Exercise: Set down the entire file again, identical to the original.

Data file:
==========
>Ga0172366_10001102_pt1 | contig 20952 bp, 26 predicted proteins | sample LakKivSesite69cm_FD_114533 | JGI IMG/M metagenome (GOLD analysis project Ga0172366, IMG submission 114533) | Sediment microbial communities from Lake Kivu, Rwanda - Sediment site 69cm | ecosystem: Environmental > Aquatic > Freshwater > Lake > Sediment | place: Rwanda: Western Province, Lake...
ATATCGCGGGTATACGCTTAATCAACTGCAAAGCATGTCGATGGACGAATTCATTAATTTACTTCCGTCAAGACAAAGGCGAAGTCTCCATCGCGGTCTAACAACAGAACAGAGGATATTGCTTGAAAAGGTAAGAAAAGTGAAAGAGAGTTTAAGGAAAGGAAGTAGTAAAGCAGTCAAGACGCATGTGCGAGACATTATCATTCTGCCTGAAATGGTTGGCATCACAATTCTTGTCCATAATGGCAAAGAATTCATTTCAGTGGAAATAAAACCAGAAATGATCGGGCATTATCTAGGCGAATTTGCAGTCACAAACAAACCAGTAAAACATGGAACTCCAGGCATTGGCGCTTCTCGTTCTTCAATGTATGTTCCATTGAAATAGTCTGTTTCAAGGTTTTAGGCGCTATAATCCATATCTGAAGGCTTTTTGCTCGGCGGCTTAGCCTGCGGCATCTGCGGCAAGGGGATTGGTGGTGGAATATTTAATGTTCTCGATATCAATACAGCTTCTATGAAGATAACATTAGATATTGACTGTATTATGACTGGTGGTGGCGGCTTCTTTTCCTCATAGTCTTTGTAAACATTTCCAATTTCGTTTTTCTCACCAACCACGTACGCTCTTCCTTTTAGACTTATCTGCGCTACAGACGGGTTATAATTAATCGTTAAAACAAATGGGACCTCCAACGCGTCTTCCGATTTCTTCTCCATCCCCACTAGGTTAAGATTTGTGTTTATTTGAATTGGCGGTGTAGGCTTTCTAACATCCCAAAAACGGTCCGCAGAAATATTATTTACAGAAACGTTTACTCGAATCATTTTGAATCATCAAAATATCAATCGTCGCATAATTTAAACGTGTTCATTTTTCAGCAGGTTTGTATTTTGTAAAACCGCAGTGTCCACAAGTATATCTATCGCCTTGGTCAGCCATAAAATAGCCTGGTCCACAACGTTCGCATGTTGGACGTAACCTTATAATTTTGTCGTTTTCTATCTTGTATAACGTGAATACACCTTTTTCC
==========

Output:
>Ga0172366_10001102_pt1 | contig 20952 bp, 26 predicted proteins | sample LakKivSesite69cm_FD_114533 | JGI IMG/M metagenome (GOLD analysis project Ga0172366, IMG submission 114533) | Sediment microbial communities from Lake Kivu, Rwanda - Sediment site 69cm | ecosystem: Environmental > Aquatic > Freshwater > Lake > Sediment | place: Rwanda: Western Province, Lake...
ATATCGCGGGTATACGCTTAATCAACTGCAAAGCATGTCGATGGACGAATTCATTAATTTACTTCCGTCAAGACAAAGGCGAAGTCTCCATCGCGGTCTAACAACAGAACAGAGGATATTGCTTGAAAAGGTAAGAAAAGTGAAAGAGAGTTTAAGGAAAGGAAGTAGTAAAGCAGTCAAGACGCATGTGCGAGACATTATCATTCTGCCTGAAATGGTTGGCATCACAATTCTTGTCCATAATGGCAAAGAATTCATTTCAGTGGAAATAAAACCAGAAATGATCGGGCATTATCTAGGCGAATTTGCAGTCACAAACAAACCAGTAAAACATGGAACTCCAGGCATTGGCGCTTCTCGTTCTTCAATGTATGTTCCATTGAAATAGTCTGTTTCAAGGTTTTAGGCGCTATAATCCATATCTGAAGGCTTTTTGCTCGGCGGCTTAGCCTGCGGCATCTGCGGCAAGGGGATTGGTGGTGGAATATTTAATGTTCTCGATATCAATACAGCTTCTATGAAGATAACATTAGATATTGACTGTATTATGACTGGTGGTGGCGGCTTCTTTTCCTCATAGTCTTTGTAAACATTTCCAATTTCGTTTTTCTCACCAACCACGTACGCTCTTCCTTTTAGACTTATCTGCGCTACAGACGGGTTATAATTAATCGTTAAAACAAATGGGACCTCCAACGCGTCTTCCGATTTCTTCTCCATCCCCACTAGGTTAAGATTTGTGTTTATTTGAATTGGCGGTGTAGGCTTTCTAACATCCCAAAAACGGTCCGCAGAAATATTATTTACAGAAACGTTTACTCGAATCATTTTGAATCATCAAAATATCAATCGTCGCATAATTTAAACGTGTTCATTTTTCAGCAGGTTTGTATTTTGTAAAACCGCAGTGTCCACAAGTATATCTATCGCCTTGGTCAGCCATAAAATAGCCTGGTCCACAACGTTCGCATGTTGGACGTAACCTTATAATTTTGTCGTTTTCTATCTTGTATAACGTGAATACACCTTTTTCC